This archived article was written by: Laura Strate
The College of Eastern Utah is battling the ongoing problem of students being struck by traffic while trying to cross in designated crosswalks. The crosswalks near the Jennifer Leavitt building, the Institute buildings and the intersection of third east and fourth north have all been the scene of student/automotive accidents.
This semester, there have been three official reports filed with CEU of students allegedly being hit by cars while crossing a street and several unofficial complaints. Many factors contribute to this problem.
Most of the curbs near these crosswalks are marked as no parking zones, but are not enforced. Campus police used to write citations to help keep the problem at bay, but due to changes made within the past years, only Price city police have jurisdiction of the streets surrounding the college. These illegally parked cars make it difficult for drivers to see pedestrians until they have already stepped into the streets.
Another problem pedestrians face is the twice-a-day steady flow of Carbon High student drivers. High school students’ sometimes reckless tendencies is a frequently voiced complaint with CEU students. Price City Police talked to Carbon High students within the last month and warned they would start citing cars for speeding, but CEU officials remark that no notable changes have been made in the way the streets are monitored.
This failure to regularly patrol the streets will inevitable lead to a “senseless act” says James Prettyman, CEU police chief. He explains, if a student or pedestrian is struck by a motorist, it will be hard to call it an accident since the proper preventive actions are not being taken.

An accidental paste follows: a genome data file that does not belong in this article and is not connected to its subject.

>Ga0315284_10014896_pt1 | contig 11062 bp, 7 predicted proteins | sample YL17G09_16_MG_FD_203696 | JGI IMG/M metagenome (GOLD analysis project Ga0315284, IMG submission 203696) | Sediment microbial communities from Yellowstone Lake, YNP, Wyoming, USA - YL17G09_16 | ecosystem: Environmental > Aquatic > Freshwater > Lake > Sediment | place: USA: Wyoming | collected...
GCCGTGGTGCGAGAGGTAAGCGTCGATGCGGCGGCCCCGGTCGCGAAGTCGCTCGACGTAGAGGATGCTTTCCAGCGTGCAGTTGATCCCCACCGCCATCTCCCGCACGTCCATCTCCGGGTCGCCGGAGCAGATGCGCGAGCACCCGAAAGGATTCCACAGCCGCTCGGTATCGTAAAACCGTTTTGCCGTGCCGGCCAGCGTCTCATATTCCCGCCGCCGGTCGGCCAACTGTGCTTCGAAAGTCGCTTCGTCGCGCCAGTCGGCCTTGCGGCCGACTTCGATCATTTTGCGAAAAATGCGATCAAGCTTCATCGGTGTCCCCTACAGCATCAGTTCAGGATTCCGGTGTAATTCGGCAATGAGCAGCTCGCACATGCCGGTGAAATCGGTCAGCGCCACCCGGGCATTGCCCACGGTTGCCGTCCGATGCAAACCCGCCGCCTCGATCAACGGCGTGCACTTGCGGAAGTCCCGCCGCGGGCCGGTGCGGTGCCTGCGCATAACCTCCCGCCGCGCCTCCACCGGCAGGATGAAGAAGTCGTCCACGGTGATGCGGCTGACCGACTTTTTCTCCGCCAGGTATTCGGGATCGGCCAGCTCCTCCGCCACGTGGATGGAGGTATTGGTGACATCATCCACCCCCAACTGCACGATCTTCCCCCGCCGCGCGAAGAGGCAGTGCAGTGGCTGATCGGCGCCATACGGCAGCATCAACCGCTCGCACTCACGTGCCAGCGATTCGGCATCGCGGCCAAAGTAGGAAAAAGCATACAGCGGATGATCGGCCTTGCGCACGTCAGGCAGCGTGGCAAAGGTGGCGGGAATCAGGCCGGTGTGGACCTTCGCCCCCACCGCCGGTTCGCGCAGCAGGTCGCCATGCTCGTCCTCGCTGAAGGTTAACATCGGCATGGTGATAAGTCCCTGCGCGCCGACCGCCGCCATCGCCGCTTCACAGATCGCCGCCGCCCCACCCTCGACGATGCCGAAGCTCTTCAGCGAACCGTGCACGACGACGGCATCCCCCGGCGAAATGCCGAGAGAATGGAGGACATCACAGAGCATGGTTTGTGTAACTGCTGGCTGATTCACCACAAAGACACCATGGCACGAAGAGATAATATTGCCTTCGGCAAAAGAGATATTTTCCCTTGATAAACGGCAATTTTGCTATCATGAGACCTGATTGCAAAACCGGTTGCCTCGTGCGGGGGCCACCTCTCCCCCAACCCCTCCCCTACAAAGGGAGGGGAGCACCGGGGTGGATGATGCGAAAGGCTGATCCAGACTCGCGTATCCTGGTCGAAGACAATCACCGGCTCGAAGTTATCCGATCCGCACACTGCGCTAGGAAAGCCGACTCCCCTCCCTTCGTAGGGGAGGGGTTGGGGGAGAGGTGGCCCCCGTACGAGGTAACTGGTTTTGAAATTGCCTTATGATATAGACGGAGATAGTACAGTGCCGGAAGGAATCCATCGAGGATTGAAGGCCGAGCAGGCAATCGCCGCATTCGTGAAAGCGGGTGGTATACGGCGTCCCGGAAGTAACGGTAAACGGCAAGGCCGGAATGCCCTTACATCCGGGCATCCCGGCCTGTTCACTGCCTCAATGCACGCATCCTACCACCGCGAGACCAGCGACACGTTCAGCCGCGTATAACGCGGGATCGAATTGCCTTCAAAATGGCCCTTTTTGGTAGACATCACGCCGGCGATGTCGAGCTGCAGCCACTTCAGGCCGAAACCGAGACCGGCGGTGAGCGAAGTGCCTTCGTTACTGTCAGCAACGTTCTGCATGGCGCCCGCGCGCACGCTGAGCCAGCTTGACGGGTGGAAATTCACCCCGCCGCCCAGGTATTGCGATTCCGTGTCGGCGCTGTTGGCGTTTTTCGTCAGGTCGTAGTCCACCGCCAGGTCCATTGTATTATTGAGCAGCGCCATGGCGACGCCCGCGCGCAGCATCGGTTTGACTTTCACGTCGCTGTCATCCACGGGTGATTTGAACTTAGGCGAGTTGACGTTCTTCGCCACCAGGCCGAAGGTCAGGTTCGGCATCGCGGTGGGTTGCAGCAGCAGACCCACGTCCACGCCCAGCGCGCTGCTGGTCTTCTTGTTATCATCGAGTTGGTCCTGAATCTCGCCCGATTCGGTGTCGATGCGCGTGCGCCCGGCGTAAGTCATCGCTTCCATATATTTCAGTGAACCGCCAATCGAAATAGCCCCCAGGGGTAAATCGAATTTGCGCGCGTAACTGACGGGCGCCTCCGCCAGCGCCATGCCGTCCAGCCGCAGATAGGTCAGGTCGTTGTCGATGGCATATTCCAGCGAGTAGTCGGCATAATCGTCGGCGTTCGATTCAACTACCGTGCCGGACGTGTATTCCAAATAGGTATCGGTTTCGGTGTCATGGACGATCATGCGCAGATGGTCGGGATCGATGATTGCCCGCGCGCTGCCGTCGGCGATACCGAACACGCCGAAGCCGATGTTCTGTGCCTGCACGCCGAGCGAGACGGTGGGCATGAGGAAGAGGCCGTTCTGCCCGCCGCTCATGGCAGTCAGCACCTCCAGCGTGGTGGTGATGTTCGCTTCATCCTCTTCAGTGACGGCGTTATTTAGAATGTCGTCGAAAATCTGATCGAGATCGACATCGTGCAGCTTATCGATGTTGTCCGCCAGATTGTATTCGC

CEU representatives have spoken to the Price City Council, but with little prevail. Representatives have suggested flashing lights near the cross walk areas, but were told this would be too expensive. They have also suggested crossing flags similar to those used in Salt Lake, but the council said CEU would have to pay at least half, maybe all, of the cost even though the streets are city owned. A meeting was setup within the last few weeks for students to voice their concerns about this situation and offer suggestions, but the meeting was cancelled unbeknownst to the students; the meeting has yet to be rescheduled.
“People need to understand that when someone is in a crosswalk, they stop,” says Bill Osborn, assistant dean of students. “But students need to be respectful of traffic too.” Osborn says students sometimes linger in crosswalks waiting for approaching friends. Vigilance is key in preventing any incidents.